Briana Schwan: talent times two
Briana Schwan grew up in a home filled with music. The daughter of music teachers, Schwan took her first piano lesson at age 5. Like her parents, she graduated in May from Minot State University with a degree in music (piano performance). But she’s added a twist to the family legacy by earning a second degree in art, with an emphasis in photography.
Musical constructs and techniques, like canon and vibrato, inspired the group of 20 abstract photos she exhibited in her senior show under the title Synesthesia.
"Synesthesia" is defined as a condition in which the customary boundaries between the senses break down, sight mingling with sound, or taste with touch. Schwan’s goal was to make images to represent musical concepts, "so people could see the music."
Schwan orchestrated her senior piano recital just as carefully, selecting works for their place in musical history and for their audience appeal.
Like many graduates, Schwan is now contemplating how to translate what she learned in the classroom into the real world. As for photography, she says, "My instructor is trying to convince me I should start submitting my work to galleries."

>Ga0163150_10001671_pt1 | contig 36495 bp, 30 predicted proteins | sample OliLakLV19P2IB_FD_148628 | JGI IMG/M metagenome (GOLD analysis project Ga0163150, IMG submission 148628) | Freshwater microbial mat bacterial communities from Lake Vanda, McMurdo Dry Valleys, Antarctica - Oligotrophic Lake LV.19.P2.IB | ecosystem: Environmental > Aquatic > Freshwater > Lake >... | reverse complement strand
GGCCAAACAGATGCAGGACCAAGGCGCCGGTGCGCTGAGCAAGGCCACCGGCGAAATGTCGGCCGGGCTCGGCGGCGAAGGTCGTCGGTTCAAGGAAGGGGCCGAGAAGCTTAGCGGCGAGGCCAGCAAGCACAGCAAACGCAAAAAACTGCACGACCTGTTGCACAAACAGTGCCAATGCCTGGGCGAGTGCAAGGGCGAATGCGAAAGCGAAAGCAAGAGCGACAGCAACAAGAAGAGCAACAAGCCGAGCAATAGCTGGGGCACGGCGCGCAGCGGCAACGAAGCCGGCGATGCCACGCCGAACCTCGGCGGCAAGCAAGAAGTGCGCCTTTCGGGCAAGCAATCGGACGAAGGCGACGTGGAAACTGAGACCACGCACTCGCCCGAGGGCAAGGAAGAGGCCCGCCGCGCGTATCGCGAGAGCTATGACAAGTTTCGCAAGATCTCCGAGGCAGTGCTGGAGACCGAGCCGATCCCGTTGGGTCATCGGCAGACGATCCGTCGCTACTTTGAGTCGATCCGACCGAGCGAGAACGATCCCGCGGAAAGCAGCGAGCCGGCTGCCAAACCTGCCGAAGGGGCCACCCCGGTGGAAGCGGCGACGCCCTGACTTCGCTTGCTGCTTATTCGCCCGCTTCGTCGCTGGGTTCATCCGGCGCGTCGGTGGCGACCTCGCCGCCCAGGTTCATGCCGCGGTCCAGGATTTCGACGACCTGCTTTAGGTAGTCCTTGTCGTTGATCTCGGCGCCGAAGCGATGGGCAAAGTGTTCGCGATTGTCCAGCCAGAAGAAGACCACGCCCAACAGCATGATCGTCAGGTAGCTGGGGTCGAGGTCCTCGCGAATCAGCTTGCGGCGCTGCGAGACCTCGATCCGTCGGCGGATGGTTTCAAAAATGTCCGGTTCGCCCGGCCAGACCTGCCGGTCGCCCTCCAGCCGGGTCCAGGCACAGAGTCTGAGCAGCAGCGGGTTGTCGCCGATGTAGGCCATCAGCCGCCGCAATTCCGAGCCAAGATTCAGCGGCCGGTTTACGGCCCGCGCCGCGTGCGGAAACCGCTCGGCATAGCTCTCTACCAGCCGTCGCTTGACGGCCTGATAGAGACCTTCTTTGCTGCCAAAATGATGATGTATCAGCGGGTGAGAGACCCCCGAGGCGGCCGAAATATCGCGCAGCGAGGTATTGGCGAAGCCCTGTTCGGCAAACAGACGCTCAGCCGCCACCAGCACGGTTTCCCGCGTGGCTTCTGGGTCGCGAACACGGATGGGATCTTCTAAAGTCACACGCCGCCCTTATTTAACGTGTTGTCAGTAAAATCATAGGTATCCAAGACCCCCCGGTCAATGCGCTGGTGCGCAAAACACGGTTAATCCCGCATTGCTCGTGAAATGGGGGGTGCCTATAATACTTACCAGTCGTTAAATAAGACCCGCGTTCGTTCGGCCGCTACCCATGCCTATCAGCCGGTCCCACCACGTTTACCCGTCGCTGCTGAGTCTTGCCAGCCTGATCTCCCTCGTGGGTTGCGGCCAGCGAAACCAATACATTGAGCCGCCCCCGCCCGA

She has done some commercial work, including graduation pictures and weddings, but her art photography is more of a solitary pursuit. As for music, during her years at Minot State Schwan discovered she enjoys being an accompanist.
"It’s a little easier to manage, and you’re not cooped up in a practice room all by yourself," she says.
Whether she’s accompanying Minot’s Voices of Note, teaching piano lessons, playing in the Swing Band of Minot, or performing with her parents in St. Leo’s Catholic Church choir, music is what connects Briana to her family and to her community.
Schwan says the two most important things her parents taught her about making music were "the importance of practice, and importance of having fun." What the Schwans did not say, but demonstrate every day, is that one of the greatest joys of being an artist is sharing their talents with others.
To read this story in its entirety or more like it, visit the Spring 2012 Connections Magazine [pdf].